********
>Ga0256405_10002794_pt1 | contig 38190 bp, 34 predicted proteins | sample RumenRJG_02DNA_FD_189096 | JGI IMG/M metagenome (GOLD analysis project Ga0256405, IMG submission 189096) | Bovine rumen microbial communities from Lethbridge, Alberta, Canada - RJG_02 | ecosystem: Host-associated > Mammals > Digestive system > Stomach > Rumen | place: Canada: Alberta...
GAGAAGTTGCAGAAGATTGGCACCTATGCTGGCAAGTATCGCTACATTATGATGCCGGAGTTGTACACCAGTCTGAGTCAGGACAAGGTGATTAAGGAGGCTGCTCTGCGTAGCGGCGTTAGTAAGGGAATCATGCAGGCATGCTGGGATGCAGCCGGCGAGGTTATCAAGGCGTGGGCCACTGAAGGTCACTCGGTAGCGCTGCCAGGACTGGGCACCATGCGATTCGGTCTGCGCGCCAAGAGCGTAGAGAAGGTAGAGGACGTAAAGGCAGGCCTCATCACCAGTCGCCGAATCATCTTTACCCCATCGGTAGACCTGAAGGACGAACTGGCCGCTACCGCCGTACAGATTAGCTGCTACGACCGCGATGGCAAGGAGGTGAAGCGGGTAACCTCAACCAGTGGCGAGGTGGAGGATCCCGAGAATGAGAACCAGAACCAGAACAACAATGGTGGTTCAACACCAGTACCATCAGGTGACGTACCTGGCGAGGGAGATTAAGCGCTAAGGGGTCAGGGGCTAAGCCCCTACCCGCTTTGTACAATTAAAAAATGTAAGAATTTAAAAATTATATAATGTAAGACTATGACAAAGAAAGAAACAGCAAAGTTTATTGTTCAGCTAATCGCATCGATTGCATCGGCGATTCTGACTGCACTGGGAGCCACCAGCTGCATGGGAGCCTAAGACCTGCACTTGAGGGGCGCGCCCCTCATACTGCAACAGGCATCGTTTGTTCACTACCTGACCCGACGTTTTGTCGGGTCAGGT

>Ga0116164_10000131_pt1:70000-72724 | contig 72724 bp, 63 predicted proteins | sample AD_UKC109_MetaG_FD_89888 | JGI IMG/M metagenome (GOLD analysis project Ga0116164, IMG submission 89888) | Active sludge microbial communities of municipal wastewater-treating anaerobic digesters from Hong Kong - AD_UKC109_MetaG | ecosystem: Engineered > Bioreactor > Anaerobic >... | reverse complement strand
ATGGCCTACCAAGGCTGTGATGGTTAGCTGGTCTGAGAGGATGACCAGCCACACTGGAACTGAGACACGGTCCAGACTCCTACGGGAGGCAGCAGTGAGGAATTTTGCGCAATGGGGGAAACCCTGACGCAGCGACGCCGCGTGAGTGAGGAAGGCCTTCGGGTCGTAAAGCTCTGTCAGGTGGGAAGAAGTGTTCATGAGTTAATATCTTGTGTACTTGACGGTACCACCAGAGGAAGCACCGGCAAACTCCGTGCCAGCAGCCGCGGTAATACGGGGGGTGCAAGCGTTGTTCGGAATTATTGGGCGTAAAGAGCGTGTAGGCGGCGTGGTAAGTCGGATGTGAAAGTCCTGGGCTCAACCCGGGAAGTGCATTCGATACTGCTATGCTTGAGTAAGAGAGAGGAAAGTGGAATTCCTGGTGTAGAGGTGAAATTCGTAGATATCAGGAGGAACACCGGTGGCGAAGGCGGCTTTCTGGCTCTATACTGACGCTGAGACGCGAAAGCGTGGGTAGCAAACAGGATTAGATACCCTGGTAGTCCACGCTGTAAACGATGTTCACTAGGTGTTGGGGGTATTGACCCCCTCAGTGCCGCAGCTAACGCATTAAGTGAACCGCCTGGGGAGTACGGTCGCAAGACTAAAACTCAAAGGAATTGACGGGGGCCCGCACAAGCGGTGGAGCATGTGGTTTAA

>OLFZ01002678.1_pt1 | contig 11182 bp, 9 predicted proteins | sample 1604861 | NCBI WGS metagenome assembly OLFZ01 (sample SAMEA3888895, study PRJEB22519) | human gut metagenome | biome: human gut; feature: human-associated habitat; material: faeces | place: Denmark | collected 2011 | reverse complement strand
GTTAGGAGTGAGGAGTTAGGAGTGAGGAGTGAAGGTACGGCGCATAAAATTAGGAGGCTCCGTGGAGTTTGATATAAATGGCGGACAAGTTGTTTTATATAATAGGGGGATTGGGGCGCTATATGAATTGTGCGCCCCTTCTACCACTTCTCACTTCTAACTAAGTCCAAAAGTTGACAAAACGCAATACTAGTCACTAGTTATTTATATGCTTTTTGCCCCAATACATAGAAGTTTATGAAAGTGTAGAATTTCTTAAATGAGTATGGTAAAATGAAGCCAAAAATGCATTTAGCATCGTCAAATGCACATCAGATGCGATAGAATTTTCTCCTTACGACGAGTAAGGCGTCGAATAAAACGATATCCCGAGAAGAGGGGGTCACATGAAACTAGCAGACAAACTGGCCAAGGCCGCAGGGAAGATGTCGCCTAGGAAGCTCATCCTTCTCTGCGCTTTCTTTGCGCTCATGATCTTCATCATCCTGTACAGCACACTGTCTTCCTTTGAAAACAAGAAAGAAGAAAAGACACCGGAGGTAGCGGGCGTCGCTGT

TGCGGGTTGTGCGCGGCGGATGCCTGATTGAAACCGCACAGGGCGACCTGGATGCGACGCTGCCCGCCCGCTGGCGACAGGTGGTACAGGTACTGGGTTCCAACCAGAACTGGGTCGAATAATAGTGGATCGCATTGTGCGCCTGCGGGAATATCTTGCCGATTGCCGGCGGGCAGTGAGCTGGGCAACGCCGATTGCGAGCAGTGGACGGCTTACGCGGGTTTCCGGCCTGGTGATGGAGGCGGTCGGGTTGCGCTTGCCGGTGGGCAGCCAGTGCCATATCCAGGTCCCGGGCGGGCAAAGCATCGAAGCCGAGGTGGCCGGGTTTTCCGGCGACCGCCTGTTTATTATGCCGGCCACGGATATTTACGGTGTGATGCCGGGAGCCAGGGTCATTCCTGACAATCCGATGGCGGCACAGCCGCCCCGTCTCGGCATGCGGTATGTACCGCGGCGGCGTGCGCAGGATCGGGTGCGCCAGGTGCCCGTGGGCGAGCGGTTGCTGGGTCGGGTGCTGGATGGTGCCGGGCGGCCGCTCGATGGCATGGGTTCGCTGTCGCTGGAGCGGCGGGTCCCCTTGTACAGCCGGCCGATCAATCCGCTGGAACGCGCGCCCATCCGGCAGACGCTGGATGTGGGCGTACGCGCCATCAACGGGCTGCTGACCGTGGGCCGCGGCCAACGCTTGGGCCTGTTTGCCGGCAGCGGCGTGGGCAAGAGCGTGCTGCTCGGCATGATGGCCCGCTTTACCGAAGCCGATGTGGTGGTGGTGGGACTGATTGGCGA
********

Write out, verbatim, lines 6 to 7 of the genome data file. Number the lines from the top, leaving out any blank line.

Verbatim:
GTTAGGAGTGAGGAGTTAGGAGTGAGGAGTGAAGGTACGGCGCATAAAATTAGGAGGCTCCGTGGAGTTTGATATAAATGGCGGACAAGTTGTTTTATATAATAGGGGGATTGGGGCGCTATATGAATTGTGCGCCCCTTCTACCACTTCTCACTTCTAACTAAGTCCAAAAGTTGACAAAACGCAATACTAGTCACTAGTTATTTATATGCTTTTTGCCCCAATACATAGAAGTTTATGAAAGTGTAGAATTTCTTAAATGAGTATGGTAAAATGAAGCCAAAAATGCATTTAGCATCGTCAAATGCACATCAGATGCGATAGAATTTTCTCCTTACGACGAGTAAGGCGTCGAATAAAACGATATCCCGAGAAGAGGGGGTCACATGAAACTAGCAGACAAACTGGCCAAGGCCGCAGGGAAGATGTCGCCTAGGAAGCTCATCCTTCTCTGCGCTTTCTTTGCGCTCATGATCTTCATCATCCTGTACAGCACACTGTCTTCCTTTGAAAACAAGAAAGAAGAAAAGACACCGGAGGTAGCGGGCGTCGCTGT

TGCGGGTTGTGCGCGGCGGATGCCTGATTGAAACCGCACAGGGCGACCTGGATGCGACGCTGCCCGCCCGCTGGCGACAGGTGGTACAGGTACTGGGTTCCAACCAGAACTGGGTCGAATAATAGTGGATCGCATTGTGCGCCTGCGGGAATATCTTGCCGATTGCCGGCGGGCAGTGAGCTGGGCAACGCCGATTGCGAGCAGTGGACGGCTTACGCGGGTTTCCGGCCTGGTGATGGAGGCGGTCGGGTTGCGCTTGCCGGTGGGCAGCCAGTGCCATATCCAGGTCCCGGGCGGGCAAAGCATCGAAGCCGAGGTGGCCGGGTTTTCCGGCGACCGCCTGTTTATTATGCCGGCCACGGATATTTACGGTGTGATGCCGGGAGCCAGGGTCATTCCTGACAATCCGATGGCGGCACAGCCGCCCCGTCTCGGCATGCGGTATGTACCGCGGCGGCGTGCGCAGGATCGGGTGCGCCAGGTGCCCGTGGGCGAGCGGTTGCTGGGTCGGGTGCTGGATGGTGCCGGGCGGCCGCTCGATGGCATGGGTTCGCTGTCGCTGGAGCGGCGGGTCCCCTTGTACAGCCGGCCGATCAATCCGCTGGAACGCGCGCCCATCCGGCAGACGCTGGATGTGGGCGTACGCGCCATCAACGGGCTGCTGACCGTGGGCCGCGGCCAACGCTTGGGCCTGTTTGCCGGCAGCGGCGTGGGCAAGAGCGTGCTGCTCGGCATGATGGCCCGCTTTACCGAAGCCGATGTGGTGGTGGTGGGACTGATTGGCGA